OKC Thunder: Scott Brooks took one (technical) for the team
The normally docile Thunder coach no doubt was hoping a technical might fire up his team.
SAN ANTONIO — The Thunder entered Game 2 of the Western Conference Finals on Tuesday night with a 17-3 record after a loss this season.
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Asked to explain his team's sterling record under challenging circumstances, coach Scott Brooks smiled as he delivered his answer 90 minutes before tipoff.
“I don't know,” Brooks said. “I mean, maybe we play nastier after losing games.”
A roomful of reporters broke out in laughter. “I haven't heard that before,” Brooks followed. “I just made that up.”
Brooks had put a counter-spin on the catchphrase that has engulfed San Antonio since Spurs coach Gregg Popovich's uttered “I want some nasty” during a pep talk in the fourth quarter of Game 1 on Sunday.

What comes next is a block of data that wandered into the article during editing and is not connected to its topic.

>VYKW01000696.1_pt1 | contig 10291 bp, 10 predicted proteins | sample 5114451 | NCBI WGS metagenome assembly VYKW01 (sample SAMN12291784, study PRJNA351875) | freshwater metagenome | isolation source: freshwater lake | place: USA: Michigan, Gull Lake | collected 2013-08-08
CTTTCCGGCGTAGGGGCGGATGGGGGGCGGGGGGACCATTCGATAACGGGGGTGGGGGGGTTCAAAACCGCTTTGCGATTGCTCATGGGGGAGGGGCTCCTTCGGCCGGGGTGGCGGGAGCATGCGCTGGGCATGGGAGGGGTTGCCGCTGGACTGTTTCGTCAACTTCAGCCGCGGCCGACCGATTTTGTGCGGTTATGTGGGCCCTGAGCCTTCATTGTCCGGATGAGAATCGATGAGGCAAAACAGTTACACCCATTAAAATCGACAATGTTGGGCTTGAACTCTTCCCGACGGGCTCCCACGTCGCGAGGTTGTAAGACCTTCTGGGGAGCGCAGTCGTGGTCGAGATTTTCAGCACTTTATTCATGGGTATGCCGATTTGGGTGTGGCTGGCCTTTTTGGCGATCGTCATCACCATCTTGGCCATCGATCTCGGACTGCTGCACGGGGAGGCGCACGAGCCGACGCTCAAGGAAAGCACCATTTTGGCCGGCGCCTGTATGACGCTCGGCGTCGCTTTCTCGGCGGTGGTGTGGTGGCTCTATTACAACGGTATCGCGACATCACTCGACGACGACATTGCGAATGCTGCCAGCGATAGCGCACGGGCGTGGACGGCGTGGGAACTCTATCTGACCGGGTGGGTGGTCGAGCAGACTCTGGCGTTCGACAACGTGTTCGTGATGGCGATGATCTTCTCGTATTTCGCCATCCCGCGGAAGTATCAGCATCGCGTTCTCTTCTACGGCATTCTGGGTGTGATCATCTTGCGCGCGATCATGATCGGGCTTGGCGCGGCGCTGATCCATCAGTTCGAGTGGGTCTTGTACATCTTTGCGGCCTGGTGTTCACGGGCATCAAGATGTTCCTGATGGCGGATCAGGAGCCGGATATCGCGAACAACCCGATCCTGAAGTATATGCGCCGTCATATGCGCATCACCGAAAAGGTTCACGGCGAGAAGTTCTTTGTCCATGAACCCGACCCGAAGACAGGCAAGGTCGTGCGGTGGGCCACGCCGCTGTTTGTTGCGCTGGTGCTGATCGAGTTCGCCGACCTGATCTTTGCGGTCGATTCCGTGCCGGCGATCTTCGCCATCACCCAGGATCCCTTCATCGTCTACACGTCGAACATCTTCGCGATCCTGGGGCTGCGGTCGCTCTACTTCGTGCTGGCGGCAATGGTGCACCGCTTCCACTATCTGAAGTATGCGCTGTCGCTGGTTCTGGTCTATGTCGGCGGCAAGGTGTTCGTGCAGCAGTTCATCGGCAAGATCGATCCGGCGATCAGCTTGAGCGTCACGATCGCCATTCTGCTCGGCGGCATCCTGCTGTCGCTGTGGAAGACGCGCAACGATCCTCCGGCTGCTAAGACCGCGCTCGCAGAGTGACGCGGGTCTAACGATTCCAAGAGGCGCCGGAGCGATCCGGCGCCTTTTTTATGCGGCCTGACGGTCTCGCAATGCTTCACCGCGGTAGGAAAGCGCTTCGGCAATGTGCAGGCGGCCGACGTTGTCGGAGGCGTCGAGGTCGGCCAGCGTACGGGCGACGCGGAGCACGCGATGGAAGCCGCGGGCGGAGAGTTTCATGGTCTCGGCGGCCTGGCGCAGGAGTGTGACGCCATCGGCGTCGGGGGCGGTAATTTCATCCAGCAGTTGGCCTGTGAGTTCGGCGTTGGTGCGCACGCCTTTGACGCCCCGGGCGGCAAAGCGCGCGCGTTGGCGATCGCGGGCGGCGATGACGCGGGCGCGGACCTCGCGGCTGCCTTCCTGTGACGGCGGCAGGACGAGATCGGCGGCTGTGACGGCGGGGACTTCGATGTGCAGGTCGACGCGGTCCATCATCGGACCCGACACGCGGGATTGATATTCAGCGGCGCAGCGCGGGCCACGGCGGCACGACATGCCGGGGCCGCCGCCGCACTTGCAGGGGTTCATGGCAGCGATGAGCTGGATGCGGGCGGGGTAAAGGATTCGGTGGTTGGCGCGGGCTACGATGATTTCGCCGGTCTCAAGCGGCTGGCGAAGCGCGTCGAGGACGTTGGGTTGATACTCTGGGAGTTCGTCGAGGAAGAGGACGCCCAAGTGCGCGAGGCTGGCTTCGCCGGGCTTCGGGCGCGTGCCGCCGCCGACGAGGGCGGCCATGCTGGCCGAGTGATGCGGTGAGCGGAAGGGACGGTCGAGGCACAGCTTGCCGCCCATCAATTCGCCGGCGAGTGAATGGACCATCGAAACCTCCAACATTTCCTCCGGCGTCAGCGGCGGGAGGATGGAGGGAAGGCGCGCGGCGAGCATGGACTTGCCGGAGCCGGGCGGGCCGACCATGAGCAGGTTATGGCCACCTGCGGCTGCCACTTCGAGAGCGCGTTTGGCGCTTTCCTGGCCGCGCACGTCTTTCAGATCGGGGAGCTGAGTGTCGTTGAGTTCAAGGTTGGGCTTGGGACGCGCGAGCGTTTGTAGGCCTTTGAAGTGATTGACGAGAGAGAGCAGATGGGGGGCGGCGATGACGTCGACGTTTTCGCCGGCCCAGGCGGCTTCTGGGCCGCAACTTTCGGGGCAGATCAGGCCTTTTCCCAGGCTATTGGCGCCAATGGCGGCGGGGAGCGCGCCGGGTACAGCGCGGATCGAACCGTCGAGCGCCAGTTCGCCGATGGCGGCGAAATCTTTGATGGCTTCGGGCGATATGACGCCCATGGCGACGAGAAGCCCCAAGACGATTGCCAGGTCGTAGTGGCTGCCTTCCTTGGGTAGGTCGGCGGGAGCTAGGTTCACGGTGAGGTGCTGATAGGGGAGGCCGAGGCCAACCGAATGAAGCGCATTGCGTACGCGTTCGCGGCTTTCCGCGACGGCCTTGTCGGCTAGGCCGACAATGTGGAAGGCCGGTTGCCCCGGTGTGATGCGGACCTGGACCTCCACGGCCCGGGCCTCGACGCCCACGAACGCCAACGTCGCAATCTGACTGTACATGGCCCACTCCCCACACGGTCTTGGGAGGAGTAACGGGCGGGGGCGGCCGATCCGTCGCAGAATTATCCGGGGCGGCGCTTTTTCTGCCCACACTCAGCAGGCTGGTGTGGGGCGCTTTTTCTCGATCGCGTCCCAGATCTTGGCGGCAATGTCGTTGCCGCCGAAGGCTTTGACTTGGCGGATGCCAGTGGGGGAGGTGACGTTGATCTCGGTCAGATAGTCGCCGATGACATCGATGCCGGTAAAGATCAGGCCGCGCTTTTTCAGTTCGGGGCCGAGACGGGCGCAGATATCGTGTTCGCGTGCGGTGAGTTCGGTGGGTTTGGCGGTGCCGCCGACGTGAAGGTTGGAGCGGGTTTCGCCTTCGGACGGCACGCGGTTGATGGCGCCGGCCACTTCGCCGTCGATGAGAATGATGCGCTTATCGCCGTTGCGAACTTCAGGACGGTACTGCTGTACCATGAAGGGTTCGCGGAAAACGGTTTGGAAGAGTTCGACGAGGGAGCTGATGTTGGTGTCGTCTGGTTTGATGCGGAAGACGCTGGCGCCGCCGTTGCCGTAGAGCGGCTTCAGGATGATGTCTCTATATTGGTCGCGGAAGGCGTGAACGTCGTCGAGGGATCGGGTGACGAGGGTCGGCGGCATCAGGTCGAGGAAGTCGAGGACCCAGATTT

The Thunder wound up suffering rare back-to-back losses as the streaking Spurs led wire-to-wire for a 120-111 victory in Game 2. San Antonio has now won 20 straight, is 10-0 in the postseason and hasn't lost since April 11.
Roughly three hours after playfully talking about his team playing nastier. Brooks literally turned nasty with 2:32 left in the third quarter.
With his team trailing 82-66 and tired of what he considered to be one-sided officiating, Brooks barked in the face every referee he could find.
Brooks got away with two heated confrontations without getting slapped with a technical foul. The third time was the charm as a ticked-off Brooks finally got teed up.
The normally docile Brooks no doubt was hoping a technical might fire up his team. He also instructed his players to deliberately foul Spurs reserve center Tiago Splitter.
Splitter shot 69.1 percent from the free-throw line during the regular season, but entered Tuesday's game having shot just 32.0 percent (8 for 25) in the postseason.
It might have been considered a desperate move by a desperate coach, but these were desperate times with the Spurs clicking on all cylinders, shooting 60.0 percent from the field and 52.9 percent from 3-point range through three quarters.
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